Trichomoniasis vaginalis is a common, nonviral, curable sexually transmitted disease that affects approximately 3 million to 5 million adults in the United States each year; the infection can linger for months or years if left untreated, and may have a negative impact on reproductive health. The drug was approved for the treatment of bacterial vaginosis in 2017.
The availability of a single-dose oral treatment for both trichomoniasis and bacterial vaginosis may help improve adherence and reduce risk factors associated with these conditions, including pelvic inflammatory disease and other sexually transmitted infections, according to the statement.
The approval for the new indication was based primarily on data from a phase 3 clinical trial in which women with a confirmed trichomoniasis diagnosis were randomized to a single dose of 2 g oral secnidazole or a placebo. Secnidazole showed a 92.2% cure rate for patients with trichomoniasis, compared with placebo, based on cultures collected 6-12 days after dosing. Cure rates in subsets of patients with HIV and bacterial vaginosis were 100% and 95%, respectively.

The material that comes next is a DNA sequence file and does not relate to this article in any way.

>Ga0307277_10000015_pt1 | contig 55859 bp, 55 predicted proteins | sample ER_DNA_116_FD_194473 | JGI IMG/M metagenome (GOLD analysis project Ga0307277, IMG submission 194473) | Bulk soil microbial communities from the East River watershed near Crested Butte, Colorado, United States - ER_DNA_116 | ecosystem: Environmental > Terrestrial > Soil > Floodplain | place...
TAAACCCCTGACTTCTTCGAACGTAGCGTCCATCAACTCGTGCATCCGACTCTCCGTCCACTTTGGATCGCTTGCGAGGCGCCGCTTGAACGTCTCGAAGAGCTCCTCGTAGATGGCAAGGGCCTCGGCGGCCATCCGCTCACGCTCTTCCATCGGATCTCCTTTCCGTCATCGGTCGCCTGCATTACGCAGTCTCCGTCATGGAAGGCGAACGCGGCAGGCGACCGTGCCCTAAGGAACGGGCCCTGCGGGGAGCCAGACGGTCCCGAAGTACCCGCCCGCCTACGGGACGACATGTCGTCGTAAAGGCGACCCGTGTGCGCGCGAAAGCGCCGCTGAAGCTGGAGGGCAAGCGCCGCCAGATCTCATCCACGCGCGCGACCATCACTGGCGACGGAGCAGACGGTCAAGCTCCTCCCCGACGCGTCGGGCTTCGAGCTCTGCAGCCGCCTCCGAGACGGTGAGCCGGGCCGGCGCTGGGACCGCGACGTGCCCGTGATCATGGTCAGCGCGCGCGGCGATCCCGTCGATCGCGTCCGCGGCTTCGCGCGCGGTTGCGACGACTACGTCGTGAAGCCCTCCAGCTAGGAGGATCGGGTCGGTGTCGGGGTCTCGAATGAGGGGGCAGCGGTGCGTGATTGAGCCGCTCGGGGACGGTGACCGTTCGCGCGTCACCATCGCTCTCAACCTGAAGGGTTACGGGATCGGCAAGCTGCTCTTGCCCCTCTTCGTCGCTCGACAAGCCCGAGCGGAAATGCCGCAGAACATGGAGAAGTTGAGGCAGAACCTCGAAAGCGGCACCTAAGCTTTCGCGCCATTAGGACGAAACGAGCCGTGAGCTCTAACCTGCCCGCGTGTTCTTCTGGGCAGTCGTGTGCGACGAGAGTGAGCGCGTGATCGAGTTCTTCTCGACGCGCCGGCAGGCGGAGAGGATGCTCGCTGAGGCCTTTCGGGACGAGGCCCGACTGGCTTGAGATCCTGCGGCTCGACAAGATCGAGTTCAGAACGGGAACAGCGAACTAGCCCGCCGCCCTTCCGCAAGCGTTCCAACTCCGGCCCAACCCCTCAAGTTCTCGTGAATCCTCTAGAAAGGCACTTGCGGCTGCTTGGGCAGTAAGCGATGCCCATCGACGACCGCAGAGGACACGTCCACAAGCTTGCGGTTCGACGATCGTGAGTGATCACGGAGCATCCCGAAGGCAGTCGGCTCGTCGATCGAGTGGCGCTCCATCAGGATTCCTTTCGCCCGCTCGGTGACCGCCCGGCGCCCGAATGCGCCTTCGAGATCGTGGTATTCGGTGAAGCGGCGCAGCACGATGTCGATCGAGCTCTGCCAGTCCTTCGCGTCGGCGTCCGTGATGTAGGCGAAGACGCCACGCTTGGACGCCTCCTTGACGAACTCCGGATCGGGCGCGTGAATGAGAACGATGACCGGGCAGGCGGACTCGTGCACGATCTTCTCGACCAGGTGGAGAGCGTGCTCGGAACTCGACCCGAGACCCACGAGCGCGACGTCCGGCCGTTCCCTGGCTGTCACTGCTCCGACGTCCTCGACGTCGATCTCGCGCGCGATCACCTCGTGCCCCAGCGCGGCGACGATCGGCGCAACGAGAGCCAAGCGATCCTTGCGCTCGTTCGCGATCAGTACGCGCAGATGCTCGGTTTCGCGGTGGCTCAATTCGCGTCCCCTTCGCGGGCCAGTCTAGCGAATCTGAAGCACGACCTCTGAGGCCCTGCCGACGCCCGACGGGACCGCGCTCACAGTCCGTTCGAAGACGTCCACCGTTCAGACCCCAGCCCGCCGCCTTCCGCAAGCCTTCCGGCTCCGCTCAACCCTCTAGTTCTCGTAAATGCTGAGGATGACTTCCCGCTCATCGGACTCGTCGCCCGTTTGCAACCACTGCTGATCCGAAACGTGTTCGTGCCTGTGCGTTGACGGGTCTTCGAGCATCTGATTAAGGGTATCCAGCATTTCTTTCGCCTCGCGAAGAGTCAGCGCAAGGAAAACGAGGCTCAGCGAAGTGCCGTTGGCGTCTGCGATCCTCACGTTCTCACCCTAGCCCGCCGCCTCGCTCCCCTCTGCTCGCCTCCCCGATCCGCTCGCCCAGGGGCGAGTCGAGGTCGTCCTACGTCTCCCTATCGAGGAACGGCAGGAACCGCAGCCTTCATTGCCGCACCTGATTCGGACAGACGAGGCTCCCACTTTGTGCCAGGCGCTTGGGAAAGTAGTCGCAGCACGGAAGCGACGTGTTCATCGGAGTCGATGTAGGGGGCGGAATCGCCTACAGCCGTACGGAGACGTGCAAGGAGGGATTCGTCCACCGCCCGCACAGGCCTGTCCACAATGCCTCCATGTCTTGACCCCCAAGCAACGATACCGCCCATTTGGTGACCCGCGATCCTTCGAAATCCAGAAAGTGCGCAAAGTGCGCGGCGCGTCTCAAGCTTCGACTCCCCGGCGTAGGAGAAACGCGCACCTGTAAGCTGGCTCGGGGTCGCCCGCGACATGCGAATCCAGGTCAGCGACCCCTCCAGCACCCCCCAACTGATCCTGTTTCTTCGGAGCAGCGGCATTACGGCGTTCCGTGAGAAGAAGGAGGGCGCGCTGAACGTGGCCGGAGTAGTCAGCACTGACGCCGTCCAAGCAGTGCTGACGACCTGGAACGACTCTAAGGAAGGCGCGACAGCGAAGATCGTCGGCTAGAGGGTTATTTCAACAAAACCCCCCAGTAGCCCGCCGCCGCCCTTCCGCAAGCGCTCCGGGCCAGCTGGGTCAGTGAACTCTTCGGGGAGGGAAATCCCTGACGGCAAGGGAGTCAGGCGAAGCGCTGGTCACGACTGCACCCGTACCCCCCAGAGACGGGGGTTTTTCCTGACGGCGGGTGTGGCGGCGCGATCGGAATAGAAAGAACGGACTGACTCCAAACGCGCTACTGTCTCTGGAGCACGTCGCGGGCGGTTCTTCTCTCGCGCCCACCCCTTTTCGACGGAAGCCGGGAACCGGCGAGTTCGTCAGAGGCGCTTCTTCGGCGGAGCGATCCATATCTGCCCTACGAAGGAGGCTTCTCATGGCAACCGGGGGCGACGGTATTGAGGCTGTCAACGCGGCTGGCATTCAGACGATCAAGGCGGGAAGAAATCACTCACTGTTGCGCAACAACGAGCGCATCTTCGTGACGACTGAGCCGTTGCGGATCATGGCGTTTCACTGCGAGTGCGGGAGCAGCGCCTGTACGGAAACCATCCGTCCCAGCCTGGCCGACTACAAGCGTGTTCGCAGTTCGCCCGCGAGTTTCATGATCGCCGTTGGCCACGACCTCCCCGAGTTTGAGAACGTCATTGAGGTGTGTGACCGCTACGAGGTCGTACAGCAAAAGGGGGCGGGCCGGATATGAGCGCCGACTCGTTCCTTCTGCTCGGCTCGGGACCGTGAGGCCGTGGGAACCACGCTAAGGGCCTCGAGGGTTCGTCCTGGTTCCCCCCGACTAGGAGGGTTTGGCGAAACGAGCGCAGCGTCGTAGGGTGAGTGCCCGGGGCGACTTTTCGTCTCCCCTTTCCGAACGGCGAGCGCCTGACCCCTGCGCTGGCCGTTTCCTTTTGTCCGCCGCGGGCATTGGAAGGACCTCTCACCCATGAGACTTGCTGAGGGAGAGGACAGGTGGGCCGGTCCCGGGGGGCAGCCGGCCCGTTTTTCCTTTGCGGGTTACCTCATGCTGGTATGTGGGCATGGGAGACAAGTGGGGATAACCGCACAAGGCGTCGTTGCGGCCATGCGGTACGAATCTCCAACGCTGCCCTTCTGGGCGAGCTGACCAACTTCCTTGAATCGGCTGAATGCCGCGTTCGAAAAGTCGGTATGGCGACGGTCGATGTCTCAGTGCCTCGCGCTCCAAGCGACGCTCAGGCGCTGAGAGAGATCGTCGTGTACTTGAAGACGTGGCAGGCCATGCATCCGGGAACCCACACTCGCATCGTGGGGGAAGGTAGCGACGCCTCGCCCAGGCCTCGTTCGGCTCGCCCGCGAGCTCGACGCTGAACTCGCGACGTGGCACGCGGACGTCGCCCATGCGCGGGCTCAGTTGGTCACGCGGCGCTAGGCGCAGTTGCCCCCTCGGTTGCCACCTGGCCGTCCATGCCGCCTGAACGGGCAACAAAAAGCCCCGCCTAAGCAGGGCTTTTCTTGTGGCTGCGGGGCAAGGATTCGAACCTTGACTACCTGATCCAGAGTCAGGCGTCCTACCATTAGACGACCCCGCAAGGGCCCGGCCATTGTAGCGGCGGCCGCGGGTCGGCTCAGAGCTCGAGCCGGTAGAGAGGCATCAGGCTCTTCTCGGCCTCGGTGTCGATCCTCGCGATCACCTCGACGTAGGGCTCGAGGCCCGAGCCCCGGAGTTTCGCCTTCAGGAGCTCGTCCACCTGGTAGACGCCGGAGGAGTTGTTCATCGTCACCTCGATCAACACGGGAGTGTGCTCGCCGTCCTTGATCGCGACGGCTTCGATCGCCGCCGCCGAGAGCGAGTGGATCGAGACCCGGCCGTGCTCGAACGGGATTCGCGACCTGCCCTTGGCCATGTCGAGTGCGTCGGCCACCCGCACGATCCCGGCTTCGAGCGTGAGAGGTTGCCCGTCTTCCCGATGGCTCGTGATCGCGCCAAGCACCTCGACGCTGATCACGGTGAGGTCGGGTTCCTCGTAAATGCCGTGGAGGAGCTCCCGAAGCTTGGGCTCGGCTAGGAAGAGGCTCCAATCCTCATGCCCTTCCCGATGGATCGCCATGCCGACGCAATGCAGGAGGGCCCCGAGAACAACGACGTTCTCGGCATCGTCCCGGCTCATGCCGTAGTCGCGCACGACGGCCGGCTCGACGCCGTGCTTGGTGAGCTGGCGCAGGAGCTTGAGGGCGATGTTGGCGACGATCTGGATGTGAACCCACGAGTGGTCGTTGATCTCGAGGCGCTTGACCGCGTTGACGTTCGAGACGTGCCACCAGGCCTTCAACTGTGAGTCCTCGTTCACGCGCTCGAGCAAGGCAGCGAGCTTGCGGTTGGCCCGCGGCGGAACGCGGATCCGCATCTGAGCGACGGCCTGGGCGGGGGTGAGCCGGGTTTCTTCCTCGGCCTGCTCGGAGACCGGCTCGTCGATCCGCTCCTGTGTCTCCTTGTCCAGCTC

The most common treatment-related adverse events were vulvovaginal candidiasis and nausea, each reported in 2.7% of study participants. The study findings were published in March 2021 in Clinical Infections Diseases.
Secnidazole also is approved for treatment of trichomoniasis in men, based on data from four open-label studies, one with men only and three including both men and women, according to the statement.
Full prescribing information for secnidazole is available here
This article originally appeared on MDedge.com, part of the Medscape Professional Network.
Author: Heidi Splete
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